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Namibia Competition Commission to Appeal Wal-Mart Court Ruling
The Namibian Competition Commission said it appealed a ruling that declared conditions it imposed on the takeover by Wal-Mart Stores Inc. of Massmart Holdings Ltd. as invalid.
The appeal was lodged yesterday in the Supreme Court, the Windhoek-based regulator said in a faxed statement yesterday. Wal-Mart this week won the approval of South Africa’s Competition Tribunal to buy a controlling stake in Johannesburg-based Massmart with conditions. It needs the same approval in Namibia for the transaction to take effect in the southern African country.
Namibia’s Competition Commission recommended the transaction be approved in that country on condition that it guarantee jobs won’t be cut and that it offers shares to black citizens.
Carbon Market May Bring Financial Bubble, Bolivian Envoy Says
The global carbon market, valued at about $124 billion in 2010, may create a new financial bubble and is a poor way to address the climate crisis, Bolivia’s United Nations ambassador said.
“The possibility of a new financial bubble that will be created through this carbon market is very big,” Pablo Solon, Bolivia’s ambassador to the UN and the country’s chief climate negotiator, said in a telephone interview.
The comments open a new argument in Bolivia’s effort to keep CO2 trading off the agenda at the UN climate talks. Solon spearheaded an effort at last year’s gathering in Cancun, Mexico, to exclude carbon-market mechanisms from a program designed to protect forests.
Solon’s opposition to the measures fed into a rift between rich and poor nations that derailed the UN talks two years ago in Copenhagen. His concerns were overruled in December in Cancun, allowing the discussions to progress.
Climate negotiators will gather for UN talks in Bonn beginning June 6.
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Dodd-Frank Rules Will Help Derivatives End-Users, Gensler Says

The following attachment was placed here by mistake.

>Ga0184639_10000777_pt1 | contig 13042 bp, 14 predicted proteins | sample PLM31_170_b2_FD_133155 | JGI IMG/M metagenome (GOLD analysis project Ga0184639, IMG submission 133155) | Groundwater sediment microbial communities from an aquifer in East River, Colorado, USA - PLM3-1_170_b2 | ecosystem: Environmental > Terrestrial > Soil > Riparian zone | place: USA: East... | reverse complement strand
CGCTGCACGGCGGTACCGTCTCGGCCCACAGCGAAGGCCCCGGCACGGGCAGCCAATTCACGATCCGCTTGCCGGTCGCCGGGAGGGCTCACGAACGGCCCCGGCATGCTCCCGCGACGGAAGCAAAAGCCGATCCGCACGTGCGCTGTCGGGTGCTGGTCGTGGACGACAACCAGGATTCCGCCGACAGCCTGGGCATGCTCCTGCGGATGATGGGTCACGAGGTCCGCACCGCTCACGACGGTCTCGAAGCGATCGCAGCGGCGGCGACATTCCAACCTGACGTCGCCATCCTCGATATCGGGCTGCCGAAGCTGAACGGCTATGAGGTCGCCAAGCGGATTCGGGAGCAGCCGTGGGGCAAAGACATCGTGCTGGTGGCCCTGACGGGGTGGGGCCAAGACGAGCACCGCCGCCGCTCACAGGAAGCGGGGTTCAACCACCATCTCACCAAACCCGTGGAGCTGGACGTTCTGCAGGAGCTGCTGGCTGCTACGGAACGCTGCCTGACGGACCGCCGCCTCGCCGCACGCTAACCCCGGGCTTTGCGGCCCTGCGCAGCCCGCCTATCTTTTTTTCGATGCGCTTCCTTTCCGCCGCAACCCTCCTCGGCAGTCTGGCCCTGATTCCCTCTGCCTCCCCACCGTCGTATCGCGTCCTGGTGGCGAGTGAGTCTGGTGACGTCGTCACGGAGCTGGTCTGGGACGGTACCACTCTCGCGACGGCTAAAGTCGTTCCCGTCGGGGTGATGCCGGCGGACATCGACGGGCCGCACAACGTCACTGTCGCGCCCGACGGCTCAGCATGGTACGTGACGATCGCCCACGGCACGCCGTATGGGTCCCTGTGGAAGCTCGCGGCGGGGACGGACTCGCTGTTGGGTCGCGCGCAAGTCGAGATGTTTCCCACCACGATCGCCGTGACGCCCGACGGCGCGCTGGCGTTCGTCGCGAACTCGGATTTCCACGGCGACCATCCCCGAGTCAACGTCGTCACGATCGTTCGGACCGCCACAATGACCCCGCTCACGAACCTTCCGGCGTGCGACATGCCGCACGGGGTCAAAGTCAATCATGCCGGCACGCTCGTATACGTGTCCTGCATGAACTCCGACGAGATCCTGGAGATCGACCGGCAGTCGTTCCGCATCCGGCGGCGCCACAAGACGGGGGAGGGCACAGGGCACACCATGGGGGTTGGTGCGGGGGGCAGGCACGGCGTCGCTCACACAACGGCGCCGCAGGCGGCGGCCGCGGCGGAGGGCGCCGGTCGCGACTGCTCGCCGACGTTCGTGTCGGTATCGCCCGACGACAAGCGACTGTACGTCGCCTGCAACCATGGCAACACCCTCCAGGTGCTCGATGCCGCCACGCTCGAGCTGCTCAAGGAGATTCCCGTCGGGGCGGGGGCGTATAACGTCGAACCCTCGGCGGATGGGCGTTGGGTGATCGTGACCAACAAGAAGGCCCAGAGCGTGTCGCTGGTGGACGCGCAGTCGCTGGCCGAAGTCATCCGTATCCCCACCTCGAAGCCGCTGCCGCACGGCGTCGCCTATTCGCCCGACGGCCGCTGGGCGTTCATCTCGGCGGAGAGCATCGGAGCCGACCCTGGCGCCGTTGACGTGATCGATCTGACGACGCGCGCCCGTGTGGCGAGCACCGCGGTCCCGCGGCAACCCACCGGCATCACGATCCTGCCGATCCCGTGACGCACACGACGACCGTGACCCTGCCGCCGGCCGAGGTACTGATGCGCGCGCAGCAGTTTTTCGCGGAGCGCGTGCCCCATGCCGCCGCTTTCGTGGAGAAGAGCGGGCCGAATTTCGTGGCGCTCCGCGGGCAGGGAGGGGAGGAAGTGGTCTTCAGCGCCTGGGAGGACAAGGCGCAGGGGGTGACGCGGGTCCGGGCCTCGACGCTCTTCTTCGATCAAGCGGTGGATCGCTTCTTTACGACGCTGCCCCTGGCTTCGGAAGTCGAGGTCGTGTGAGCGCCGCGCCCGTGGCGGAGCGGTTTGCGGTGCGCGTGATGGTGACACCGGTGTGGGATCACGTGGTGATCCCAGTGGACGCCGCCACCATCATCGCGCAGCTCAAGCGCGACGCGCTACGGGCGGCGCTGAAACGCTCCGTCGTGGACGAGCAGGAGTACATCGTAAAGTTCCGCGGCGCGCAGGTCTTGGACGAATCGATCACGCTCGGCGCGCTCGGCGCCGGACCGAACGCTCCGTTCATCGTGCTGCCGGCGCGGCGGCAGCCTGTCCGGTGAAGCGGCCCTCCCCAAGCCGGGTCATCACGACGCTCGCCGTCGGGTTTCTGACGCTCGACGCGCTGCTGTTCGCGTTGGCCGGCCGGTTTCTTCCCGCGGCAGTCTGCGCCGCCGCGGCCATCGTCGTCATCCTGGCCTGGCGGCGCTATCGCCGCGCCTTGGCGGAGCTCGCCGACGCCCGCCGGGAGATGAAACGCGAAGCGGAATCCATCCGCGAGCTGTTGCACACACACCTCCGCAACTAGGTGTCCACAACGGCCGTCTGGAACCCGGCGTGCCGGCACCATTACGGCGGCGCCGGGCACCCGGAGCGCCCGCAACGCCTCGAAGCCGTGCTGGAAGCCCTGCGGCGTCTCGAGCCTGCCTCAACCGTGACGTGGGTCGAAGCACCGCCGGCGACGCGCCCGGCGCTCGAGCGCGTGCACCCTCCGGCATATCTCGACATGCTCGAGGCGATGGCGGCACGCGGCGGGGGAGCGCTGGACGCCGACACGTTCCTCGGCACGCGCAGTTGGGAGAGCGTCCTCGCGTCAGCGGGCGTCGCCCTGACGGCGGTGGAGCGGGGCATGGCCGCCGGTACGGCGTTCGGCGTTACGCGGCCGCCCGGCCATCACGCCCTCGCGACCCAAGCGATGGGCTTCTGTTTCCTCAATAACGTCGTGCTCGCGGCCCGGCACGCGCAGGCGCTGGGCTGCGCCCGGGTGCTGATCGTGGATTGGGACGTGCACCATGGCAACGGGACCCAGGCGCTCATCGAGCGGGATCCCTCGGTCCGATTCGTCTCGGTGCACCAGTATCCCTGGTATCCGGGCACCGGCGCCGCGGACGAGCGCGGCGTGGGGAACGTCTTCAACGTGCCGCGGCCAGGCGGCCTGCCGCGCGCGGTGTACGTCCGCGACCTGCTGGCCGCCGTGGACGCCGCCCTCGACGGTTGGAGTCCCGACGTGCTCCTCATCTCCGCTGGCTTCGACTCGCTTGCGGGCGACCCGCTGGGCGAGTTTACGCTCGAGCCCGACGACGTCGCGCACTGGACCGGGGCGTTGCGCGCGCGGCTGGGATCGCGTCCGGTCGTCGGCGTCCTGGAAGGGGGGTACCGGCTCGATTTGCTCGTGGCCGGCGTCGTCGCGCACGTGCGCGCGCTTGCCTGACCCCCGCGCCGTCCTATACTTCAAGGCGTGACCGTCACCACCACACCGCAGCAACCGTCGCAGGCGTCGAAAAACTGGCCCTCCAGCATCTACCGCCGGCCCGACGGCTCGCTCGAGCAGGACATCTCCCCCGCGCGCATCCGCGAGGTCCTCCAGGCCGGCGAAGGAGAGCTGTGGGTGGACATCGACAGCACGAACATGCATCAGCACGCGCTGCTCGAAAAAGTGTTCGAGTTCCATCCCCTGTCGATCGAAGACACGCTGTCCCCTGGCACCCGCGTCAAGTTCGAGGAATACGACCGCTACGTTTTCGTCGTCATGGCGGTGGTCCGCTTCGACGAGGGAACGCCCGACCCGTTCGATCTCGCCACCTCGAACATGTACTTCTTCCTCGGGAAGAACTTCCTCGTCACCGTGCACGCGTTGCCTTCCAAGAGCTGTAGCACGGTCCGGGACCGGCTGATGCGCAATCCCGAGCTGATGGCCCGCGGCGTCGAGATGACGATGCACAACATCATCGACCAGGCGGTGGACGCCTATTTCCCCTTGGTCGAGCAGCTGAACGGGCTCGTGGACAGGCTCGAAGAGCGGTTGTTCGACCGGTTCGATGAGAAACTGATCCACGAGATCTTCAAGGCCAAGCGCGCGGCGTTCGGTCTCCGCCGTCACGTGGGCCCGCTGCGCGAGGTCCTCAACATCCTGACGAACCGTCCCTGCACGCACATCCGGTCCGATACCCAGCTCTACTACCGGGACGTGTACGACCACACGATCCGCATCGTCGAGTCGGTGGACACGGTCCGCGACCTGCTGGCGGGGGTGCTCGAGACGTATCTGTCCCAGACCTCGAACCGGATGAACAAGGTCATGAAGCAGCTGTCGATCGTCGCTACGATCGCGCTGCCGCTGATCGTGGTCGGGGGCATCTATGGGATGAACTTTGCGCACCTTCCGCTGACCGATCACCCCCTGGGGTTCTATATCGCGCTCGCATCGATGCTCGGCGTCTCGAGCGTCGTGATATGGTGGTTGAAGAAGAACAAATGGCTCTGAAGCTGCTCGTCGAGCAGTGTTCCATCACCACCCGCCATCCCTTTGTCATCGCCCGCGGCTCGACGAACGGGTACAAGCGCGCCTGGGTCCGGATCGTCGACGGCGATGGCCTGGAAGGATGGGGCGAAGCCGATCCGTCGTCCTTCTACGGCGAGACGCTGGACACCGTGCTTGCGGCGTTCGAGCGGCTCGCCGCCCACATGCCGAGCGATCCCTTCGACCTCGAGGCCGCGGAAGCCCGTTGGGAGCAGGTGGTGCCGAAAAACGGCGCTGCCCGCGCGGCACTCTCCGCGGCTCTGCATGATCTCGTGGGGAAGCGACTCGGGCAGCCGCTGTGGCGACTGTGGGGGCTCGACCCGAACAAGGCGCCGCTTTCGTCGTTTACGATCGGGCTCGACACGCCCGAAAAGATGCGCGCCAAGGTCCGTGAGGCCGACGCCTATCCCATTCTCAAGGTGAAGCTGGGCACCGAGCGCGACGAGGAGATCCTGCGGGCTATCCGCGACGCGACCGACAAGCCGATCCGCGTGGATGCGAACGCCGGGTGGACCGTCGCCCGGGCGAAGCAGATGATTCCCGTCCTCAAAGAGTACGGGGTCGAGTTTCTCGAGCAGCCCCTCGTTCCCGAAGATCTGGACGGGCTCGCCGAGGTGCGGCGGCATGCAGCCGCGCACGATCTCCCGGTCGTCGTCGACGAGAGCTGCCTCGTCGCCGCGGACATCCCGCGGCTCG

Dodd-Frank Act rules for the derivatives market will help manufacturers and other corporate end-users compete for better prices from Wall Street dealers, said Gary Gensler, chairman of the U.S. Commodity Futures Trading Commission.
“The financial community maintains information advantages over their nonfinancial counterparties,” Gensler said in a speech prepared for a New York conference of the National Association of Corporate Treasurers. Swap buyers don’t generally know how much other customers pay for similar trades because Wall Street banks don’t disclose the prices, Gensler said.
The CFTC and Securities and Exchange Commission are writing new regulations required by the Dodd-Frank Act, the financial overhaul enacted last July, after largely unregulated swaps helped fuel the 2008 credit crisis. Dodd-Frank seeks to reduce risk and boost transparency in the $601 trillion global swaps market by having most swaps guaranteed by central clearinghouses and traded on exchanges or other venues.
Lobbying groups including the Business Roundtable are pressing regulators to ensure that end-users don’t need to set aside margin in their swap transactions to reduce risk, which would force them to set aside millions of dollars that could be invested elsewhere. Lobbyists for end-users have criticized a proposal from bank regulators that could require the companies to post margin.
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Dimon to Shun Mortgage Ownership Under Proposed Capital Rules
Jamie Dimon, chairman and chief executive officer of JPMorgan Chase & Co., said the bank probably won’t keep mortgages on its books under a plan requiring the largest lenders to hold extra capital.
Dimon made the remarks yesterday at a Sanford C. Bernstein & Co. investor conference in New York.
The proposal will distort U.S. markets, what consumers pay for credit and the types of risk banks would be willing to retain on their balance sheets, Dimon said.
“It’s got consequences that I don’t think they’ve really thought about,” Dimon said of regulators.
Central bankers and financial supervisors worldwide are devising capital, liquidity and risk-management standards for banks, known as Basel III.
The plan also may distort the market favorably for JPMorgan as its borrowing costs probably will decrease and deposits may climb compared with less-capitalized competitors, he said.
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EU’s Barnier Says Convergence Can Prevent Regulatory Arbitrage
U.S. and European regulators must work toward convergence on financial-industry rules that prevent firms from benefiting from regulatory arbitrage, European Union financial markets commissioner Michel Barnier said.
“I want to make sure we act in parallel,” Barnier, the EU’s top financial regulator, said yesterday during a Bloomberg News interview in Washington. “We are not there yet.”
Barnier came to the U.S. capital to meet with officials including Treasury Secretary Timothy F. Geithner as he pushes for greater coordination on rules to govern firms whose failure might imperil the global economic system, as well as the $601 trillion over-the-counter swaps market.
Differences have emerged between the U.S. and EU since leaders from the Group of 20 biggest industrialized and emerging economies agreed after the 2008 credit crisis to implement broad financial regulation principles by the end of 2012.
“Europe is not going to be under American supervision,” he said. “ There will be reciprocity. There will be either convergence or reciprocity.”